A general rule for cycling is you want to do 80 to 100 pedal revolutions per minute, you shift gears to keep to this cadence. As Ken mentioned people have different ideas on pedaling. In general larger front ring/smaller rear cog faster you go, but required more power in your leg. AS you know riding a single speed. But, having the gears allows you more options. Spinning faster, to a point, is easier on your legs but tougher on your lungs.

  5. #5
    fishologist cohophysh's Avatar
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    Quote Originally Posted by dbikingman View Post
    Here is graph of degree's and percentages. http://www.1728.com/gradient.htm For me as an estimate gauge; less then 2% isn't much, you can see the rise, but not much effect required can ride this for miles. 4% if I look straight ahead while seated on the bike, I seem to be at the top of the grade, 6% the hill keeps going above my head, 9% I feel like I am looking into a wall,. As a side not for every percent of incline you have to increase your power by that percentage point to maintain you speed. But, it is strange if you do 20 mph then increase your speed 26 mph, you have to double your power output.

    A general rule for cycling is you want to do 80 to 100 pedal revolutions per minute, you shift gears to keep to this cadence. As Ken mentioned people have different ideas on pedaling. In general larger front ring/smaller rear cog faster you go, but required more power in your leg. AS you know riding a single speed. But, having the gears allows you more options. Spinning faster, to a point, is easier on your legs but tougher on your lungs.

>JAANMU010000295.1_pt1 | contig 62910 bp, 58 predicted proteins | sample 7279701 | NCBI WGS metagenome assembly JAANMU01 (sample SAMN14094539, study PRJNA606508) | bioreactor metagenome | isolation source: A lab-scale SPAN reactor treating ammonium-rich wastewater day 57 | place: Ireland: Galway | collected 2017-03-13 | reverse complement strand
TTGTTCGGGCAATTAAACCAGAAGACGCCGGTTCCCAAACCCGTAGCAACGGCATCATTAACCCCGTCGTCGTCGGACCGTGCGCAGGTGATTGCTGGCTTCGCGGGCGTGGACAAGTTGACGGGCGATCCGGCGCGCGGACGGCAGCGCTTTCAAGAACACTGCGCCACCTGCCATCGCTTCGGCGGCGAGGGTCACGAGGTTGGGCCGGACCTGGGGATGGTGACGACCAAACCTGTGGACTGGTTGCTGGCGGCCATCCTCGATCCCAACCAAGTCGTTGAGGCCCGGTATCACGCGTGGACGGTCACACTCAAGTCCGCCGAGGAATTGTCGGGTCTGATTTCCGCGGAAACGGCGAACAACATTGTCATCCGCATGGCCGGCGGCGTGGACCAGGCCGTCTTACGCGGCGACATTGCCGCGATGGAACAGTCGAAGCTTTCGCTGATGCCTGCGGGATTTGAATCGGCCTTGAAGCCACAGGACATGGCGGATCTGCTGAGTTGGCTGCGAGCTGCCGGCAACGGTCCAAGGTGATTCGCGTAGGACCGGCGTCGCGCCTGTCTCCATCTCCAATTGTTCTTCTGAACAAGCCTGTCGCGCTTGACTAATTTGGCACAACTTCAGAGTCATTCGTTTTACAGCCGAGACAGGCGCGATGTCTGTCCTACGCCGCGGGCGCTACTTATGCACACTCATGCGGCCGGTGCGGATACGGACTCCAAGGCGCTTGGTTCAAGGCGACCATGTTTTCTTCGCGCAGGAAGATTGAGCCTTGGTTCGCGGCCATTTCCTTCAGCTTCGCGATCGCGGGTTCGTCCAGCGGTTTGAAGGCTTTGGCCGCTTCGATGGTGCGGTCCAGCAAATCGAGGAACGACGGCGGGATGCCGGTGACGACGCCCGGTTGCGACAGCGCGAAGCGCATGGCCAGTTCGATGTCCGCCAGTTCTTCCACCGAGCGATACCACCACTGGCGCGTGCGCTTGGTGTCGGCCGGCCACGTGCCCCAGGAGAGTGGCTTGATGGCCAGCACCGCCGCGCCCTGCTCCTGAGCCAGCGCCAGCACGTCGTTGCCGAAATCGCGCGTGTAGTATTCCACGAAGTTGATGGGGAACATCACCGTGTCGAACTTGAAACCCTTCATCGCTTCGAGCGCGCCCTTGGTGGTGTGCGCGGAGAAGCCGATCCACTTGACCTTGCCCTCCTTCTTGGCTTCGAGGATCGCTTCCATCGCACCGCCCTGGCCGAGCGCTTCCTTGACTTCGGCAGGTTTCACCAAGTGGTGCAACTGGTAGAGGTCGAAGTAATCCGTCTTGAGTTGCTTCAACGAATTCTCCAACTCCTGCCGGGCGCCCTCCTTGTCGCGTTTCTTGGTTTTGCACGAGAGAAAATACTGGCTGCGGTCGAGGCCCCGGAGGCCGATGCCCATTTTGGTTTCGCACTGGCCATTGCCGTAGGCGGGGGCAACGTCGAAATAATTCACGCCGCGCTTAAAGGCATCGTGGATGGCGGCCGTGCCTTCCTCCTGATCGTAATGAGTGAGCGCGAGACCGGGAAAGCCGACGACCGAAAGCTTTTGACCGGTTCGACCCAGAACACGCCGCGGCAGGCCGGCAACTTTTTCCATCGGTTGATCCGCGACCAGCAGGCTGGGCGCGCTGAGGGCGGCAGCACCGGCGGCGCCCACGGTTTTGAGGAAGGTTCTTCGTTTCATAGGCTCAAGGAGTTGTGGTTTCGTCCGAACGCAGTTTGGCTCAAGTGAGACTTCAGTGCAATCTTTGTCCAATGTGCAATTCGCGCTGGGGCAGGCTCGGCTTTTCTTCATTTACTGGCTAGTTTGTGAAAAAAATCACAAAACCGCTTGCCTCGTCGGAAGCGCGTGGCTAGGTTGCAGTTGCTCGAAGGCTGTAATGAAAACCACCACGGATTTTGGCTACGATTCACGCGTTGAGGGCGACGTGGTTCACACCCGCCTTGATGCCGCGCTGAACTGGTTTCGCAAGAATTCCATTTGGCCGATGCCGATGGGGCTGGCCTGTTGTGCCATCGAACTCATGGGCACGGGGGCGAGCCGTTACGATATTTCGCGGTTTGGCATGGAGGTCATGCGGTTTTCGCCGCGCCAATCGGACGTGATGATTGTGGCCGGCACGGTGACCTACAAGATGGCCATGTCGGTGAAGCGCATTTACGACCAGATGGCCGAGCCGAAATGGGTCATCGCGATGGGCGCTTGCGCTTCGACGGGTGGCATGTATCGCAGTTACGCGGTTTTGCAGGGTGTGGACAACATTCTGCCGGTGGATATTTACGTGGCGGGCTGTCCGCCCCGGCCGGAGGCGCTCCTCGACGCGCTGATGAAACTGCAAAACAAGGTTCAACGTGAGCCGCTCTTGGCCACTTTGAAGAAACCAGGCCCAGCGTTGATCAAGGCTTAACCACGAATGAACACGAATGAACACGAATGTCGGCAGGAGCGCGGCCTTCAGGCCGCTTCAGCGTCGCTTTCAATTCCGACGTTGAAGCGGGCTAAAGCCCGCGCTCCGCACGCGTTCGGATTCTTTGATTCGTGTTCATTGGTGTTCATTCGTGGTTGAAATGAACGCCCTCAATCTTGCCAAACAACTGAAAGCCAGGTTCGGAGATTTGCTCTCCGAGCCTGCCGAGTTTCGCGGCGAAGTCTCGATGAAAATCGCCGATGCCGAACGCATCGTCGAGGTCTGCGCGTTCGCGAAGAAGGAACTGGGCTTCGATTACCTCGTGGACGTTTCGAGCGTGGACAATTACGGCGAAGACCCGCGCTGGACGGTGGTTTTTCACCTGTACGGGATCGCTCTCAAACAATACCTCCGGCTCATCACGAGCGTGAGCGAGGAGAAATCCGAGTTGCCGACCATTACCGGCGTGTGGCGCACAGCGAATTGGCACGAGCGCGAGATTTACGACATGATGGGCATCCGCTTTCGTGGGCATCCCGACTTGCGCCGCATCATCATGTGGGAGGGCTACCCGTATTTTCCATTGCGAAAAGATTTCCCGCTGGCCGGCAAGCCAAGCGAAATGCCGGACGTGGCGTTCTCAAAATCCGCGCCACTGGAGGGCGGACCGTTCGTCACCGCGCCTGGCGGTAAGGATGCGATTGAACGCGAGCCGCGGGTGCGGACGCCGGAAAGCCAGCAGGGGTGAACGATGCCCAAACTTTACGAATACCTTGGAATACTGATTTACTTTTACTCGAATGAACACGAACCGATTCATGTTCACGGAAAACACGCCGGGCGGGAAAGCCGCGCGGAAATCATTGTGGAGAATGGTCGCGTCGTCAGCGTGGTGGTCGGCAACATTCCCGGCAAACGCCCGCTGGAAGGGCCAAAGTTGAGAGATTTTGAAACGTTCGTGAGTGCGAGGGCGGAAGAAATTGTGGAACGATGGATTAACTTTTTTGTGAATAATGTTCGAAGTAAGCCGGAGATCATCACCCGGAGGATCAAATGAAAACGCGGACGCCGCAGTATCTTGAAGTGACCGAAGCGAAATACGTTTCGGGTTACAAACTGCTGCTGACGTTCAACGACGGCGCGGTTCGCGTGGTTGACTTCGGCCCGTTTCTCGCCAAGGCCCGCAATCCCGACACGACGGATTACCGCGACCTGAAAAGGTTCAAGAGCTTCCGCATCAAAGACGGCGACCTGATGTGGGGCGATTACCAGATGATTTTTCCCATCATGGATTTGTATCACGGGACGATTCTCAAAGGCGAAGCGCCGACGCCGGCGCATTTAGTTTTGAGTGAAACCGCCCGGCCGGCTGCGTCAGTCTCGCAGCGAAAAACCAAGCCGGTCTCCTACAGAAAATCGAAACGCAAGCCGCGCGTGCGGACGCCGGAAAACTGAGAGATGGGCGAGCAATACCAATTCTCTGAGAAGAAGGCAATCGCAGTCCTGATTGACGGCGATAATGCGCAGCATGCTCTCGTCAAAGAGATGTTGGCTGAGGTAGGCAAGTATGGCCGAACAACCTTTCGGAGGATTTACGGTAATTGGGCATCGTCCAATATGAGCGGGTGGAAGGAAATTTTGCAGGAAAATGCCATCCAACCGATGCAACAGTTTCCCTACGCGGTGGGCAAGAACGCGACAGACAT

Agreed with dbm, however, it is okay to start at a slower cadence, I started at about 70-80 and then built up from there, if you are not in good shape you can even start at a lower cadence. If you don't know, you can get a cycling computer that mounts to your handlebars that will give you cadence. I actually had no clue until I took a riding class of how to, or when to shift, I was always mashing which is not good for the knees. What the instructor told me is to keep it in the middle chain ring (I have a triple) and just shift up or down the cassette to maintain cadence. It really made a huge difference. I could go alot farther without my legs feeling tired. Good luck and most of all have fun
    We cannot solve problems with the same level of consciousness that created them. A.E.

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  6. #6
    Wookie Fred chewybrian's Avatar
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    On this site you can map your routes and get an elevation chart:

    http://www.bikely.com/

    When you are shifting well, you get into the right gear just before you need it. It's better for you and the bike. You see the hill coming, you downshift just before you hit the hill. If you wait until you feel the hill, you're grinding gears or burning up your legs, or both.